Ruth (02:42): I think you really need to look for what is undone and what is not said within the mentees. And if you could draw that out of people and then help them think bigger, dream bigger, see bigger, then you’re able to get them to do bigger things. Giving them these stretch assignments which push them right outside their comfort zone because we know in leadership development that true learning occurs right where the comfort ends. So if you’re able to do that and then you’re able to open doors for them doors they didn’t even know existed, that’s what makes you a great mentor.

John (03:21): You zoomed right past to the amazing relationship, right? But there’s a whole lot of people who have never done this before and don’t even know how to get started. In fact, maybe until they listened to this show, didn’t know it was their responsibility. So how, what’s the baby steps?

Ruth (03:37): I think the baby step actually starts with the mentee. Sure, A mentor, they see the diamond in the rough by all means approach them, but really it’s the mentee who should be taking the reins in the relationship. Now, you don’t go up to someone and say, John, you’re really successful. You’ve written seven books. Will you be my mentor? Where do you start with that? Right? Where do we even start the conversation? But if I gave some context and if I gave a timeline and if I showed encouragement as the mentee, then the mentor is more likely to step forward. So for example, if I said, John, I’d like to write my next book or my first book, I have a rough outline in place. I know you’ve written seven books, all the ins and outs. Could I grab 15, 20 minutes, show you my outline, tell me what you think I’m missing or how I can make it stronger?

(04:31): Well, now you’re excited as a potential mentor. I never used that label, but I gave you context. I showed you I’m interested, I showed you I’m willing to work, and I told you it’s only for 15, 20 minutes. It’s not all day. Now all of a sudden we have something, we have a template that we can move forward with and people are so worried about that labeled mentor. And I tell people, we’ve got enough labels in our life. Don’t worry about that one. If you start asking someone to be your mentor without doing any work beforehand, that’s very stressful because that makes them feel like they need to take on another job. Don’t worry about the label. That will come much later. That is an earned label.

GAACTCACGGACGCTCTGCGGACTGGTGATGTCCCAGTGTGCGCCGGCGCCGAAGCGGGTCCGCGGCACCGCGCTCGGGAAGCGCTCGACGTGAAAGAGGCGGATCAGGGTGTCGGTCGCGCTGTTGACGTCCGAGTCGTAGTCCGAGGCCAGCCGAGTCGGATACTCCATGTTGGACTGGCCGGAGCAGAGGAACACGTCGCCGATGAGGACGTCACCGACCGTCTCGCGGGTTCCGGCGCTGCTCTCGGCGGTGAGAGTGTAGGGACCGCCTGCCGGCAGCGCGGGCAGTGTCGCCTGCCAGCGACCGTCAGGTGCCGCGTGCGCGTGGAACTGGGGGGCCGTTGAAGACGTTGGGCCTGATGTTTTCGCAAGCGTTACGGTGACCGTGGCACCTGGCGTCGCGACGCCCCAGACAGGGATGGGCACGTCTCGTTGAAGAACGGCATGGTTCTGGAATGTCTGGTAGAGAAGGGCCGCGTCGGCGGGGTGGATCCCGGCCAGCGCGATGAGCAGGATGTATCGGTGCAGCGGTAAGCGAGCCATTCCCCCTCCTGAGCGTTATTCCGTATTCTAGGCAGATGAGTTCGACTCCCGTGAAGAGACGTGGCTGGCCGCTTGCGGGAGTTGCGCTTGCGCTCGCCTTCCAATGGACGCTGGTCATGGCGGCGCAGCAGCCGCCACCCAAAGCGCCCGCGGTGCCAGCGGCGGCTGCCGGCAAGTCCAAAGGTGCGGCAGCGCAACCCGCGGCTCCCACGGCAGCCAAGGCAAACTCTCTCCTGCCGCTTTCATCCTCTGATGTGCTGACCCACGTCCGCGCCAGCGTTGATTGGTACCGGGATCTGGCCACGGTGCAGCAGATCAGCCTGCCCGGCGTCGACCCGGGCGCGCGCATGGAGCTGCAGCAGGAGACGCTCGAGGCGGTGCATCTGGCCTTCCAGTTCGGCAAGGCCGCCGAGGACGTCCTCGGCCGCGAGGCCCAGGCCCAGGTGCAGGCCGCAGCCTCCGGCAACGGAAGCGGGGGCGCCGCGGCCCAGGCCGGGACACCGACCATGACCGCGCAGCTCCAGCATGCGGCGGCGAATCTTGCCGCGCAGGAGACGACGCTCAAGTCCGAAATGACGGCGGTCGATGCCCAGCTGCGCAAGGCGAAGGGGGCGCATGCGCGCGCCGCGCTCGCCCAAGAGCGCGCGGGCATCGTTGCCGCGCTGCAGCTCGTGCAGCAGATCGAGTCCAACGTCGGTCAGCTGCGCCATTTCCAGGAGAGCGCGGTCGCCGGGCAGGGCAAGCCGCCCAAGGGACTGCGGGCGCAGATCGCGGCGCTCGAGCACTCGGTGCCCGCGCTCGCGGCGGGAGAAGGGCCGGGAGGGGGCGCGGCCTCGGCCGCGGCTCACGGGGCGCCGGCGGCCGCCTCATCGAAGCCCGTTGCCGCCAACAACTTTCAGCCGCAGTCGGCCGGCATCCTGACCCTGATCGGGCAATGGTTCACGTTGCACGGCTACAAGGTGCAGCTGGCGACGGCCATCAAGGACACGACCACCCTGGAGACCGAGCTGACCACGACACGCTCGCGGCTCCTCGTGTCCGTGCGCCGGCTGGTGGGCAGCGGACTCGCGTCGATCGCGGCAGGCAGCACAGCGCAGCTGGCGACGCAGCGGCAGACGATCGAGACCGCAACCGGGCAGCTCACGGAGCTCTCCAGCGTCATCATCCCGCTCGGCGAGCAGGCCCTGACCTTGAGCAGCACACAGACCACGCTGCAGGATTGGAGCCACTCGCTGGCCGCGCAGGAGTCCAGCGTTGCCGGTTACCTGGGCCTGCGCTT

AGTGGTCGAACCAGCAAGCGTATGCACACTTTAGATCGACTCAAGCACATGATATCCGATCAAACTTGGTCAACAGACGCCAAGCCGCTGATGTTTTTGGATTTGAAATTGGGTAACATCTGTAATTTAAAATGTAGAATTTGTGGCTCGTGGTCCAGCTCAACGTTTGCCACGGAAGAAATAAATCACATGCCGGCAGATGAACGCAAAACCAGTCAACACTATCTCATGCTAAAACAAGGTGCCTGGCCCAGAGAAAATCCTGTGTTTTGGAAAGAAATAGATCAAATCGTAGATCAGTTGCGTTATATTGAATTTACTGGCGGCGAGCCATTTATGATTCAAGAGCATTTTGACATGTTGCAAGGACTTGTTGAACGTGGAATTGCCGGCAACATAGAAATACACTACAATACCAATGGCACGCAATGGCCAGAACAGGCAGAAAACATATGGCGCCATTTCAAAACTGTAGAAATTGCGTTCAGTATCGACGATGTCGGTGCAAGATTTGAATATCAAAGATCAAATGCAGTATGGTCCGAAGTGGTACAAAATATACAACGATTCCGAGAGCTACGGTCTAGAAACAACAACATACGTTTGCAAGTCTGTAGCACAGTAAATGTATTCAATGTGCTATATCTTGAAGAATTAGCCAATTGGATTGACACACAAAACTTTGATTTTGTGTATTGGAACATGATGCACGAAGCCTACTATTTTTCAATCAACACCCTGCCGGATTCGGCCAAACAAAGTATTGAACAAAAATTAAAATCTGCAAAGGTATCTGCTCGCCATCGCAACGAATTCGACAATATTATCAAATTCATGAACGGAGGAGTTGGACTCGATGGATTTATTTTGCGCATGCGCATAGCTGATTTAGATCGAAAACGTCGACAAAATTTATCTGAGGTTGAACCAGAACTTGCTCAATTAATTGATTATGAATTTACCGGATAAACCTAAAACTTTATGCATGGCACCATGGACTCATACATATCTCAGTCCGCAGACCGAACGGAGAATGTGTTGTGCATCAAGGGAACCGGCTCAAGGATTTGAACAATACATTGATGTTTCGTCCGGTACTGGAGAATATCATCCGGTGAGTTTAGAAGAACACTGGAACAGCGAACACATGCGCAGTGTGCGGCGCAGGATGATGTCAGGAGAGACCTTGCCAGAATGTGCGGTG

John (05:16): It’s interesting as I listened to you describe that template. That’s a great template for any ask, right? That’s correct. Be as specific as possible. Outline what the objectives are, what’s in it for them or what their accountability or responsibility is going to be. In fact, I have had people over the years just come with that sort of blanket, would you be my mentor? And I’ve actually said, okay, prove that you deserve it. I didn’t say that. That’s right. I said, tell me this and this and come back to me with that. And half of them never showed back up again. That’s right. That’s right.

Ruth (05:50): They want you to illuminate a path, but which path they have to do some of the work.

John (05:57): Would you say that the approach that you outlined in the book is something that organizationally people should start adopting as a bit of a platform? Talk about how that might work.

Ruth (06:07): So the book is actually broken up into how to be a great mentor, how to be an effective mentee, and how organizations could really develop these programs. Because my co-author, Andy Lata and I, we looked at all these organizations. We all know that mentorship is needed, right? The research is crystal clear on this, but we couldn’t find organizations that were doing a fantastic job with this. There were so many loose ends, the platforms weren’t working, the matches weren’t working. And what happened was it just sort of fell by the wayside. So we decided we were going to offer these opportunities, these blueprints, how to create these great programs, how to make more effective matches that aren’t random. You’re not just going to put two people together because they’re both from Kentucky, that not everyone from Kentucky is the same, but that’s what people are doing.

(07:00): That’s what organizations are doing. So we decided we are going to offer a better strategy, which also includes an off ramp. So if you are going to match people up one-on-one, realize not every match is made in heaven and you need to allow an off-ramp so that a new better match could be made or the approach that we are pushing, which is more of a team approach to mentoring, which is the more contemporary approach. And we discuss how to set that up effectively with different layers and so on. But this is something that every organization should have and should revisit to make sure it’s effective because not only is it great for the mentor, not only is it great for the mentee, it’s also great for the organization. Those who are mentored actually have greater loyalty to the organization. It’s one of the best retention tools out there.